Skip to content
ascd logo

Log in to Witsby: ASCD’s Next-Generation Professional Learning and Credentialing Platform
November 1, 1996
Vol. 54
No. 3

In the United Kingdom / Teacher Education—Online

In this pioneering model of teacher education, electronic conferencing and open learning replace college-based study.

Has anyone perfected the art of fitting in time to listen to readers on a regular basis whilst the rest of the children work on meaningful activities?I'm being brave and tackling my weakest subject head-on by creating a poetry unit. I've chosen the theme "Feasting on Poetry." Any suggestions for multicultural, multiform, cross-the-centuries poems on eating and drinking?A Year 7 pupil said to me: "My dad doesn't want me to learn French." What do you say to a pupil who is getting active discouragement at home?
Snatches of conversation from a student teachers' common room, or part of a college seminar? Both! But a common room and seminar that bypass typical college restrictions of time and space. For these are electronic messages from students studying in one of Europe's largest initial teacher education programs, the Open University UK's Post Graduate Certificate of Education.
Numerous studies (Schrum 1991, Casey 1992, Selinger and Parker 1996) have looked at how teacher education is using new technologies. Fewer studies, however, explore the ways that computer-mediated communication challenges our knowledge about the learning process itself works. Reflecting on how the electronic community of student teachers and experienced professionals works together powerfully illuminate the complex process of learning to become a teacher.

An Electronic Community

I am just beginning to talk about exchanging lesson plans and materials with a couple of other students...and it does give one the feeling of belonging to a community . . . a feeling that one is not alone.
Our 18-month, part-time course that annually trains more than 1,000 graduate teachers from England, Wales, and northern Ireland is one of a new generation of school-based teacher education courses (Moon 1995, Lakerveld and Nentwig 1996). As in all the Open University's distance education courses, a tutor supports student study of multimedia materials with correspondence, telephone, and face-to-face teaching at bimonthly tutorials or day schools.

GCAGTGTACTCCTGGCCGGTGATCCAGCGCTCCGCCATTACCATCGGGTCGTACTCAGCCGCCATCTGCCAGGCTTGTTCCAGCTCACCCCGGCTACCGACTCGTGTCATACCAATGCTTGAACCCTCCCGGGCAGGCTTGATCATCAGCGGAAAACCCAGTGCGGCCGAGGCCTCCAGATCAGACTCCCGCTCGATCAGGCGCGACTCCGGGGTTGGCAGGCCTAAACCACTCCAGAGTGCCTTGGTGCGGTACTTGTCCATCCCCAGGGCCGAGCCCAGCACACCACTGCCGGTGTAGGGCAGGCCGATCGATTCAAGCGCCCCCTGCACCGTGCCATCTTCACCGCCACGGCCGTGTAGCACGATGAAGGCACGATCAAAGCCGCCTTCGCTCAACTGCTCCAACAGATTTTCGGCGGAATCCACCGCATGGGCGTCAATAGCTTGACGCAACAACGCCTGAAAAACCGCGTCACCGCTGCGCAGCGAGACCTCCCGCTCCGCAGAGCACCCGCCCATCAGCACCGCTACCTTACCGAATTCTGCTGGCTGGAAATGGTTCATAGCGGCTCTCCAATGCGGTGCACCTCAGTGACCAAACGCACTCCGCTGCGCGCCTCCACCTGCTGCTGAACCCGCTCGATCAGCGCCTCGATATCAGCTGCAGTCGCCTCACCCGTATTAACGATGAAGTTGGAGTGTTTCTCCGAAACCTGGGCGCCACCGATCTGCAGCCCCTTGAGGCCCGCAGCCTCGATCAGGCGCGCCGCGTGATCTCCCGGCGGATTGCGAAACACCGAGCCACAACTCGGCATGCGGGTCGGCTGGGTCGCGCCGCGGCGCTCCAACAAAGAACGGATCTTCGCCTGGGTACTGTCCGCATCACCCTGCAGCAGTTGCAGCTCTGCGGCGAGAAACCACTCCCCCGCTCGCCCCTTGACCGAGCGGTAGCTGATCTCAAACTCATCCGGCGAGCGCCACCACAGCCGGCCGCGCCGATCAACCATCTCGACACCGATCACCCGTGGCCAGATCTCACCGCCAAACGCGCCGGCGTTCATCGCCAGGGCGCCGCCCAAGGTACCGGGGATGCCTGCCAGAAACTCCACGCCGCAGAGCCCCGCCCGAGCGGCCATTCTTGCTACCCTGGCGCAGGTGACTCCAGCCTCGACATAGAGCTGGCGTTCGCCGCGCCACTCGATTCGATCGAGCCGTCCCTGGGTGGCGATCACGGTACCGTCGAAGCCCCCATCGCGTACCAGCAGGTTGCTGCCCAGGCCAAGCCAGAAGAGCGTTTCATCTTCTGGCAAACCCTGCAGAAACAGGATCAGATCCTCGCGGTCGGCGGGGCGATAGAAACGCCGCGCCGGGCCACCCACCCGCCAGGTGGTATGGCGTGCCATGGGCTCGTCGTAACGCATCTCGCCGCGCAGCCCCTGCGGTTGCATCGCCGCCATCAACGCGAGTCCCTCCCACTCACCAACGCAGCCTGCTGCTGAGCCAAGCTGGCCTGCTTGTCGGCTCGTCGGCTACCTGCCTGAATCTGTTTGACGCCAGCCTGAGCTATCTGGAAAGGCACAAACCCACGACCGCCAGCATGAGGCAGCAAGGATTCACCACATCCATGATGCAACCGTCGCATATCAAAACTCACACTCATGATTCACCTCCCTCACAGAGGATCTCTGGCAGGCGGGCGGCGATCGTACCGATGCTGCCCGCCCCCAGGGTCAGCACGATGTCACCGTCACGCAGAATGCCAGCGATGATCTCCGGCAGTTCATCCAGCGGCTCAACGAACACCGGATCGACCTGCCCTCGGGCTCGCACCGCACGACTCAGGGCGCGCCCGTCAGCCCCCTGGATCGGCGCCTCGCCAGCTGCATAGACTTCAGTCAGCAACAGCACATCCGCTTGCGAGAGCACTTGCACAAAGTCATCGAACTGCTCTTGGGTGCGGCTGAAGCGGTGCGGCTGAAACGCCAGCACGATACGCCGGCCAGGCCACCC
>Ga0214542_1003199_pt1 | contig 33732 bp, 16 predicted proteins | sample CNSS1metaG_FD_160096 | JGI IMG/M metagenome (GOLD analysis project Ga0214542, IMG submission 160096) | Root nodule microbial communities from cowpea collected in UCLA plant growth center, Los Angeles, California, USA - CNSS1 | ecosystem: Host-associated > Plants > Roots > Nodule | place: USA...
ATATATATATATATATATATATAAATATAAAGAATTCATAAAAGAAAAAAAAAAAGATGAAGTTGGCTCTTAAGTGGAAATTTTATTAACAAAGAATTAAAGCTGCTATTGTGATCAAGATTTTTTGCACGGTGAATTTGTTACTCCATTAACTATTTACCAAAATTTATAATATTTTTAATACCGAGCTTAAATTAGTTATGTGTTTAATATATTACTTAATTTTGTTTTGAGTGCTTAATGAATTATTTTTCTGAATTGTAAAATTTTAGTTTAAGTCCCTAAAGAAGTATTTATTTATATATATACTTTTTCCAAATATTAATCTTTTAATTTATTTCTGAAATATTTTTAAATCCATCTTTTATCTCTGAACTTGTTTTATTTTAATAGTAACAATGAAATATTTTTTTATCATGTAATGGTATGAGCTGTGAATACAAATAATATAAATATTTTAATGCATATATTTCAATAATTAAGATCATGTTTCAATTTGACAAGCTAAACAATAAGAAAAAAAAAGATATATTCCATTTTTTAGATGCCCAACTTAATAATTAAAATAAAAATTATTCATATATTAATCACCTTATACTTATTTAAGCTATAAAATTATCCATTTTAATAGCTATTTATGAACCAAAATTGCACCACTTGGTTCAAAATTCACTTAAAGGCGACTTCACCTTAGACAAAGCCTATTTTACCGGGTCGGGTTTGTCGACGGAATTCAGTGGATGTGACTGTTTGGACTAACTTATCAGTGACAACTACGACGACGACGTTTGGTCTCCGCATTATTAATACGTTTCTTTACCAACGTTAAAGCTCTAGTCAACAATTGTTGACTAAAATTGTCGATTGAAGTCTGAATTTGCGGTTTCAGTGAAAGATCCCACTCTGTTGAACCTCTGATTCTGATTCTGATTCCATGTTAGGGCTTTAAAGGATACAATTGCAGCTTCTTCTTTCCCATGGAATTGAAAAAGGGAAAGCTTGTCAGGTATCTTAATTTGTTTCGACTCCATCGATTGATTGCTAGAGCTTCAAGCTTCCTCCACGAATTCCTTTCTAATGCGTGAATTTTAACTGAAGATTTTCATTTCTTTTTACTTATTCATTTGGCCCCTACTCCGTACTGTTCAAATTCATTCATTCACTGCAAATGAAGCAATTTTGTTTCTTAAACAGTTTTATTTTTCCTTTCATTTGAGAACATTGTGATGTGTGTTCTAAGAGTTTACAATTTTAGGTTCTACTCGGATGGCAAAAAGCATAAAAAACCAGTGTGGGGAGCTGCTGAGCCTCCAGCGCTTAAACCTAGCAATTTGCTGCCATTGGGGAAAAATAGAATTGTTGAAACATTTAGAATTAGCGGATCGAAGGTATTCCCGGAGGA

The program provides every student and tutor with an Apple Macintosh computer, printer, and modem for the duration of the course. The modem enables students to access an extensive and stimulating electronic network controlled by the "FirstClass" communications program. FirstClass provides user-friendly access to a private mail box, read-only bulletin boards, conferencing, and real-time chats, as well as the facility to attach and send documents. The system's pervasiveness over time and space, as well as its capacity to provide for both synchronous and asynchronous communication, makes it a fascinating and flexible mode for teaching and student support that is unexplored in most initial teacher education courses.
Students can choose to operate in a variety of environments, some created specifically to support the post-graduate program, others that offer access to university and worldwide conferencing and the Internet. Because experience shows electronic communication to be most effective when it builds on face-to-face contact, tutors encourage their students to participate in a tutor group conference, which has a maximum of 15 students. Here, students discuss study materials, forthcoming assignments, and school experience; tutors introduce teaching points and raise key issues for discussion between tutorial meetings.